To understand how mating preferences translate into observed mating patterns, an important step would be to measure mating preferences, and to compare them with actual pairing involving the same individuals in natura. This could be empirically challenging for many animal species, but it remains feasible in humans. In addition, both mating preferences and mating patterns have been extensively studied in this species. In particular, traits related to body shape have interested a large panel of scientists working in different fields including anthropology, evolutionary biology, demography, economy, medical sciences, psychology and sociology [e.g. 9], –. In this literature, almost all studies concern either mating preference or mating patterns, independently (but see , ). Yet, as in numerous studies focussing on mate choice in other animals, authors often implicitly assume a direct causal relationship between mating preferences and mating patterns.
The present study is the first attempt to compare preferences and actual mate characteristics concerning body shape in both men and women. We specifically address this question for Stature (S), Body Mass (BM), and their combination BM/S2 which defines the Body Mass Index (BMI). Indeed, these variables have been shown to explain most of inter-individual variation in body shape  and they are known to be important traits regarding mating preferences in both sexes [e.g. 9], , , , , . To do this, we measured mating preferences and recorded mate characteristics for both partners in 116 couples sampled in Montpellier (France). We firstly estimated preferences of each individual by using a software in which one can directly manipulate the body shape (stature and BMI) of a virtual silhouette to represent his/her preferences. Then, we compared body shape characteristics obtained for these preferred silhouettes with the corresponding characteristics of actual partners. We also used the same software to examine self-representation of body shape to ensure that our method to estimate preferences had not been flawed by potential cognitive biases.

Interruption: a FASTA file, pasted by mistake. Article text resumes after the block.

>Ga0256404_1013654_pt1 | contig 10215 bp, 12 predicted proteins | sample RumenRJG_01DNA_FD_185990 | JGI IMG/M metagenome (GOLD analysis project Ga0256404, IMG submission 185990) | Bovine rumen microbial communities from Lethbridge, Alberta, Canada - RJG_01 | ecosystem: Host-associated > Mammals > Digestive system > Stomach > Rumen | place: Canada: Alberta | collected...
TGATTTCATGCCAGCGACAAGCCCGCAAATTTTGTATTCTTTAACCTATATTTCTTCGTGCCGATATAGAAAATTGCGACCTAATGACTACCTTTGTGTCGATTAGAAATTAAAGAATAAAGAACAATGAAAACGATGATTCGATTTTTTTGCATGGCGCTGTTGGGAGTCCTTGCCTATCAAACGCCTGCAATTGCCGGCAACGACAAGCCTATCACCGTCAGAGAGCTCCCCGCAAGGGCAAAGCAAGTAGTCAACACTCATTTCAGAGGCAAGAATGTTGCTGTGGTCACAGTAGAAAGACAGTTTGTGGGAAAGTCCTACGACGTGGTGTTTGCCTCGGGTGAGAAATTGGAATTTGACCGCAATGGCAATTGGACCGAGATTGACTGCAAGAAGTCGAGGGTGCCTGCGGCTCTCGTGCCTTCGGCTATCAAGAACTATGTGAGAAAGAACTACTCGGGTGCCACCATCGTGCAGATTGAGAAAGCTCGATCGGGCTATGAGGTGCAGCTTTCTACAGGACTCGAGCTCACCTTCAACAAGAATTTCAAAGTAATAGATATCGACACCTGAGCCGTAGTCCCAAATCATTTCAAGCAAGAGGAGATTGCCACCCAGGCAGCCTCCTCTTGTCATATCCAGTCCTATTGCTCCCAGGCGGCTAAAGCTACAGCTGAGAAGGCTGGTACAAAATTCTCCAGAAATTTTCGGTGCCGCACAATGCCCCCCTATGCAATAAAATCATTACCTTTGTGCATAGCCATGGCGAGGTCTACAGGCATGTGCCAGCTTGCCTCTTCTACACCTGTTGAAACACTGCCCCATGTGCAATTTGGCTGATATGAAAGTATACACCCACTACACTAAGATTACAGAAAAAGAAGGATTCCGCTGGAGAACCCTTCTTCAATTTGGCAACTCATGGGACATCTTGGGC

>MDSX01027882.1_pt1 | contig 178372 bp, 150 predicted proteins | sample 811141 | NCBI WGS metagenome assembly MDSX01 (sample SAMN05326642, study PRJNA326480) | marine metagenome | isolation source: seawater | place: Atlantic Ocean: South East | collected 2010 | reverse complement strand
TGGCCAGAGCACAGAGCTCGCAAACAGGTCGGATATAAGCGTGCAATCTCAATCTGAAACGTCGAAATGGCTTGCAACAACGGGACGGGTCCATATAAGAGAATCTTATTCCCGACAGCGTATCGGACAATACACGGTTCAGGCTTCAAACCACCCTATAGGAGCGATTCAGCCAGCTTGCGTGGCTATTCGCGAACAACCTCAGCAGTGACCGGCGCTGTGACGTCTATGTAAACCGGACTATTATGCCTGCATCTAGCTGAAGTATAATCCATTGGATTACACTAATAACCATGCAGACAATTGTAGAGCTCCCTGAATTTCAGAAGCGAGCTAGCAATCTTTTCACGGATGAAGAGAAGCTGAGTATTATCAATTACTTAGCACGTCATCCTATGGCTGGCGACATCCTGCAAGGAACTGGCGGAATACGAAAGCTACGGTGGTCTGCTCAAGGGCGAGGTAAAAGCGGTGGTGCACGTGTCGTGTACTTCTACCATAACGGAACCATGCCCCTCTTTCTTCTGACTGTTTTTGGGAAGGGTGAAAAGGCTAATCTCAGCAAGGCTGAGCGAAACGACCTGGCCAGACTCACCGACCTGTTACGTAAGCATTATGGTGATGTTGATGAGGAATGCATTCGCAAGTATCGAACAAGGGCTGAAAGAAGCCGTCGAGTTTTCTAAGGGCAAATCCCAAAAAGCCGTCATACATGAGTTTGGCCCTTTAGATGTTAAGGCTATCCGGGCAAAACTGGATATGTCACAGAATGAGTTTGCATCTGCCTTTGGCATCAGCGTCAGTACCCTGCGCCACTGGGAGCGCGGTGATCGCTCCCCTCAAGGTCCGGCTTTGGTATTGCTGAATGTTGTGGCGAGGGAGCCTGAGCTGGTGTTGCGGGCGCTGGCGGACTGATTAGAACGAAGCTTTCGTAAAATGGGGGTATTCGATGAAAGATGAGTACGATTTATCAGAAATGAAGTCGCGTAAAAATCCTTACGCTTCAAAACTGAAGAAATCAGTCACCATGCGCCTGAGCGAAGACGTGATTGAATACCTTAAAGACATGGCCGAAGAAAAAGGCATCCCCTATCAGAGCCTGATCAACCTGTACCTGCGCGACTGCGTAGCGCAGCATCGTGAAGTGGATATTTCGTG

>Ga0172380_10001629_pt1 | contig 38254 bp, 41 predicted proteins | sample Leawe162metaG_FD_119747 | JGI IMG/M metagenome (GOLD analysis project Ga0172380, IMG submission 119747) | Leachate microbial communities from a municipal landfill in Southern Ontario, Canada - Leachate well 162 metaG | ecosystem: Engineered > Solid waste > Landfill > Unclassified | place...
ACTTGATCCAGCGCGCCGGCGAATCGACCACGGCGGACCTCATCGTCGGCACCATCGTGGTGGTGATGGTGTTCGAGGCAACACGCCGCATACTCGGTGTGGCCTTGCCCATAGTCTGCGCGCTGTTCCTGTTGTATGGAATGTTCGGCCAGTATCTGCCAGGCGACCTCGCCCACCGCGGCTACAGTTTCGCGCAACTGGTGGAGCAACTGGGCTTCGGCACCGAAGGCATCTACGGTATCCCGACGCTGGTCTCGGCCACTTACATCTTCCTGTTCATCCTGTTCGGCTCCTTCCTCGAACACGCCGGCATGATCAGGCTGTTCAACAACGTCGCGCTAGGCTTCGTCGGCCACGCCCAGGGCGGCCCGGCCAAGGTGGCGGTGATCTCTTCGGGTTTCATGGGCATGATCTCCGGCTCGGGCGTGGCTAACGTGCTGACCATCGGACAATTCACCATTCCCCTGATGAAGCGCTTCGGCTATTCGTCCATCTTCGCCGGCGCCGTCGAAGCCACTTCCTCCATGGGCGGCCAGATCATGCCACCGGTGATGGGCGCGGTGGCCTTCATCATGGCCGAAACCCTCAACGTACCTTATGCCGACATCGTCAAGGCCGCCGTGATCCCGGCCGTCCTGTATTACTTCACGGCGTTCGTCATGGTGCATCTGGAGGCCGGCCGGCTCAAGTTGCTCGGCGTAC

Materials and Methods
Informed oral consent has been obtained from each participant. All participants received a written notice explaining that their participation was optional and that they could refuse to answer any question during the experiment. Anonymity and confidentiality of subjects were guaranteed at all stage of the study. Each participant was also given an anonymous number so that we could access, modify or suppress any information present in the database by simple request. All steps of the present study were approved by the ‘Commission Nationale de l'Informatique et des Libertés’ (registration # 1261003). This national commission has the general mission of ensuring that the development of information technology remains at the service of citizens and does not breach human identity, human rights, privacy or personal or public liberties (for more information, see www.cnil.fr).
We conducted a study to compare the preferred stature, body mass and BMI of each individual with that of his/her actual partner. To do so, we sampled 116 couples in public areas of Montpellier (France) during spring 2008. To reduce culturally based variation in preferences, we did not consider people with any non-European grandparent, leading to a final dataset of 96 couples. In this dataset, median relationship duration was 36 months (mean ± SD: 59±63.1, range: 1–360). For females, median age was 25.8 years (mean ± SD: 27.3±7.4, range: 18.3–53.1), median stature was 165.0 cm (mean ± SD: 165.1±6.3, range: 151.0–178.0), median body mass was 57.0 kg (mean ± SD: 59.2±9.5, range: 45–90) and median BMI was 21.0 kg.m−2 (mean ± SD: 21.7±3.0, range: 14.9–30.4). In males, median age was 27.6 years (mean ± SD: 28.6±7.2, range: 18.6–50.6), median stature was 177.2 cm (mean ± SD: 177.5±6.3, range: 164–195), median body mass was 73.0 kg (mean ± SD: 74.6±9.8, range: 55–100) and median BMI was 23.2 kg.m−2 (mean ± SD: 23.7±3.1, range: 18.3–32.6). All these measures were obtained during an enquiry occurring just before the experiment, and therefore correspond to self-reported data.